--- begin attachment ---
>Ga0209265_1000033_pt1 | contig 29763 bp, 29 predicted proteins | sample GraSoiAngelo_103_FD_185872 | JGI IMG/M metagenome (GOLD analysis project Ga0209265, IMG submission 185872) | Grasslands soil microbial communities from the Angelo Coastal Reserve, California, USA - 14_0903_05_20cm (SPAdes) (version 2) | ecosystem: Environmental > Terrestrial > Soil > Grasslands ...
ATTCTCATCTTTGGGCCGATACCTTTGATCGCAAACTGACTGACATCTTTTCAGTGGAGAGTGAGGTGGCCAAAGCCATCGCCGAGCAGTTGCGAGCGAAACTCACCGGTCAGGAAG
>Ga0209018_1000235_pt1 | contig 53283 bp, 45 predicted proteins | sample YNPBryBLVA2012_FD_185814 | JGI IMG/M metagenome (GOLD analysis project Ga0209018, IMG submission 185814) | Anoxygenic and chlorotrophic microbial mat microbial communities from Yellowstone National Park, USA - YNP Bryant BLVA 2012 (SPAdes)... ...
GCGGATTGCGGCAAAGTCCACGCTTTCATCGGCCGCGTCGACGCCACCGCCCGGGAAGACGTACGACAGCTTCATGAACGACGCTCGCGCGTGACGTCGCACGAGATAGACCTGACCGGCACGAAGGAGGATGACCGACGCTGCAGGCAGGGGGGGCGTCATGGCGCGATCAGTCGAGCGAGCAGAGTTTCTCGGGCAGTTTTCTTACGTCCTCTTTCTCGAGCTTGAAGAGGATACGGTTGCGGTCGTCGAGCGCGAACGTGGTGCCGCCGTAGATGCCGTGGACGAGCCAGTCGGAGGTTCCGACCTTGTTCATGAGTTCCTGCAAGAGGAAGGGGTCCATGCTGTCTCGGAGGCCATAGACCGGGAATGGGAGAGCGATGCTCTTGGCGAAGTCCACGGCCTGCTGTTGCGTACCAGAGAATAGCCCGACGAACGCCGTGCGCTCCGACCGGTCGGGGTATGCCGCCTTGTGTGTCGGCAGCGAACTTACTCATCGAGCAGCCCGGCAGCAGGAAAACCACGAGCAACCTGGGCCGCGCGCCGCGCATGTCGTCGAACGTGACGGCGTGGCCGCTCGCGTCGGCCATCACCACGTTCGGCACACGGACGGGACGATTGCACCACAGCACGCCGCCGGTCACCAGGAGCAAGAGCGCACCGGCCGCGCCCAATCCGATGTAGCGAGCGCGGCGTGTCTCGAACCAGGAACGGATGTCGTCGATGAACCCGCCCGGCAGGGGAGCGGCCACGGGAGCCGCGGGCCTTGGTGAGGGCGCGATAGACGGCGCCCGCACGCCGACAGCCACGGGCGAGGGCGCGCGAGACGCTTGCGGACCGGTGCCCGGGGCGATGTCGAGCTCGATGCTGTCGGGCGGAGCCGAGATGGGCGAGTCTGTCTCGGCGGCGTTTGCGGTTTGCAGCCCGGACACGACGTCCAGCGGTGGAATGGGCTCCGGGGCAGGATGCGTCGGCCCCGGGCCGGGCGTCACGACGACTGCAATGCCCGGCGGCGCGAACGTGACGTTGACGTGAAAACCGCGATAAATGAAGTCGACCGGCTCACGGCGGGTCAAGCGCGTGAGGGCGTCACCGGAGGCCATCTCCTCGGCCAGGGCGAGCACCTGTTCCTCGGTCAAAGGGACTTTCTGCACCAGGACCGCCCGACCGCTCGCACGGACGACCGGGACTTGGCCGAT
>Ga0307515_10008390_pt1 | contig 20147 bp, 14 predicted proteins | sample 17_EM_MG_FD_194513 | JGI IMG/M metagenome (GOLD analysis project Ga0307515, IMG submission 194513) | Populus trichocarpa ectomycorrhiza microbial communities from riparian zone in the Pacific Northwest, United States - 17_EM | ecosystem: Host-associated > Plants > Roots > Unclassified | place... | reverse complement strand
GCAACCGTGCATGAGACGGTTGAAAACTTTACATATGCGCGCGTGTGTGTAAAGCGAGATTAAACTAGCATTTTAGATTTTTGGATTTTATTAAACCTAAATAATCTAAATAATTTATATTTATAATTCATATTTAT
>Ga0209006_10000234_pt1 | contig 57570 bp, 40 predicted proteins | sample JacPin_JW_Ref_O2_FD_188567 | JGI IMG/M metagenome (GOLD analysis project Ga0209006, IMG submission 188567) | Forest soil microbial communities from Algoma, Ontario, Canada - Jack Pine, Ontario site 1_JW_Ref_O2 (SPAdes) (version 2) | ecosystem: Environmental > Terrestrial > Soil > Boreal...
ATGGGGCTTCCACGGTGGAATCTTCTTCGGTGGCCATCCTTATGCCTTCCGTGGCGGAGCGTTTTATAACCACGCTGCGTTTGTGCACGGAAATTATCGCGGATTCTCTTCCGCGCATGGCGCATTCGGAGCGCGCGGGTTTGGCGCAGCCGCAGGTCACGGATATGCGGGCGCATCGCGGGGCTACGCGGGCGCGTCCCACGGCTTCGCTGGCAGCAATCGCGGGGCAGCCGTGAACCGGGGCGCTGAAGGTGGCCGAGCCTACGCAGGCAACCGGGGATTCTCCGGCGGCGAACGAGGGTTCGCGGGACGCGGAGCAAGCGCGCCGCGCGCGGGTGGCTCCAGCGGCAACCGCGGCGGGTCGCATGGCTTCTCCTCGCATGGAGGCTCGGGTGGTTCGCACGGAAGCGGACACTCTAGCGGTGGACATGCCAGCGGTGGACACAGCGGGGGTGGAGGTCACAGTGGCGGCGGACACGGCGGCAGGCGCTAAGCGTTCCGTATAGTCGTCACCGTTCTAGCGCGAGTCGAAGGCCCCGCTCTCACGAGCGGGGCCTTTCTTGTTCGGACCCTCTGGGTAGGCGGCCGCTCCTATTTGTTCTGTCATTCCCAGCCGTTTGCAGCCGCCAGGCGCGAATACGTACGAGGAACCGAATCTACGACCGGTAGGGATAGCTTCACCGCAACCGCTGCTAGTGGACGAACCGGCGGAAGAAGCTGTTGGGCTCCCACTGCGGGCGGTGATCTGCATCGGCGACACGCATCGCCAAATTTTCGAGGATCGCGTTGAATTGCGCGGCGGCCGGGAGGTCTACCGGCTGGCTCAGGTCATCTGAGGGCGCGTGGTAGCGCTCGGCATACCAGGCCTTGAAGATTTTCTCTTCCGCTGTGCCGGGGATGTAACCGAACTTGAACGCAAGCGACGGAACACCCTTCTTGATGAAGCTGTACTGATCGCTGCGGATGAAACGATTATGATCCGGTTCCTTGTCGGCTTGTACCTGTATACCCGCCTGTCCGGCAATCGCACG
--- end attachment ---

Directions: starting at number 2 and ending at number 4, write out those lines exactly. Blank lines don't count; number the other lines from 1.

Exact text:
ATTCTCATCTTTGGGCCGATACCTTTGATCGCAAACTGACTGACATCTTTTCAGTGGAGAGTGAGGTGGCCAAAGCCATCGCCGAGCAGTTGCGAGCGAAACTCACCGGTCAGGAAG
>Ga0209018_1000235_pt1 | contig 53283 bp, 45 predicted proteins | sample YNPBryBLVA2012_FD_185814 | JGI IMG/M metagenome (GOLD analysis project Ga0209018, IMG submission 185814) | Anoxygenic and chlorotrophic microbial mat microbial communities from Yellowstone National Park, USA - YNP Bryant BLVA 2012 (SPAdes)... ...
GCGGATTGCGGCAAAGTCCACGCTTTCATCGGCCGCGTCGACGCCACCGCCCGGGAAGACGTACGACAGCTTCATGAACGACGCTCGCGCGTGACGTCGCACGAGATAGACCTGACCGGCACGAAGGAGGATGACCGACGCTGCAGGCAGGGGGGGCGTCATGGCGCGATCAGTCGAGCGAGCAGAGTTTCTCGGGCAGTTTTCTTACGTCCTCTTTCTCGAGCTTGAAGAGGATACGGTTGCGGTCGTCGAGCGCGAACGTGGTGCCGCCGTAGATGCCGTGGACGAGCCAGTCGGAGGTTCCGACCTTGTTCATGAGTTCCTGCAAGAGGAAGGGGTCCATGCTGTCTCGGAGGCCATAGACCGGGAATGGGAGAGCGATGCTCTTGGCGAAGTCCACGGCCTGCTGTTGCGTACCAGAGAATAGCCCGACGAACGCCGTGCGCTCCGACCGGTCGGGGTATGCCGCCTTGTGTGTCGGCAGCGAACTTACTCATCGAGCAGCCCGGCAGCAGGAAAACCACGAGCAACCTGGGCCGCGCGCCGCGCATGTCGTCGAACGTGACGGCGTGGCCGCTCGCGTCGGCCATCACCACGTTCGGCACACGGACGGGACGATTGCACCACAGCACGCCGCCGGTCACCAGGAGCAAGAGCGCACCGGCCGCGCCCAATCCGATGTAGCGAGCGCGGCGTGTCTCGAACCAGGAACGGATGTCGTCGATGAACCCGCCCGGCAGGGGAGCGGCCACGGGAGCCGCGGGCCTTGGTGAGGGCGCGATAGACGGCGCCCGCACGCCGACAGCCACGGGCGAGGGCGCGCGAGACGCTTGCGGACCGGTGCCCGGGGCGATGTCGAGCTCGATGCTGTCGGGCGGAGCCGAGATGGGCGAGTCTGTCTCGGCGGCGTTTGCGGTTTGCAGCCCGGACACGACGTCCAGCGGTGGAATGGGCTCCGGGGCAGGATGCGTCGGCCCCGGGCCGGGCGTCACGACGACTGCAATGCCCGGCGGCGCGAACGTGACGTTGACGTGAAAACCGCGATAAATGAAGTCGACCGGCTCACGGCGGGTCAAGCGCGTGAGGGCGTCACCGGAGGCCATCTCCTCGGCCAGGGCGAGCACCTGTTCCTCGGTCAAAGGGACTTTCTGCACCAGGACCGCCCGACCGCTCGCACGGACGACCGGGACTTGGCCGAT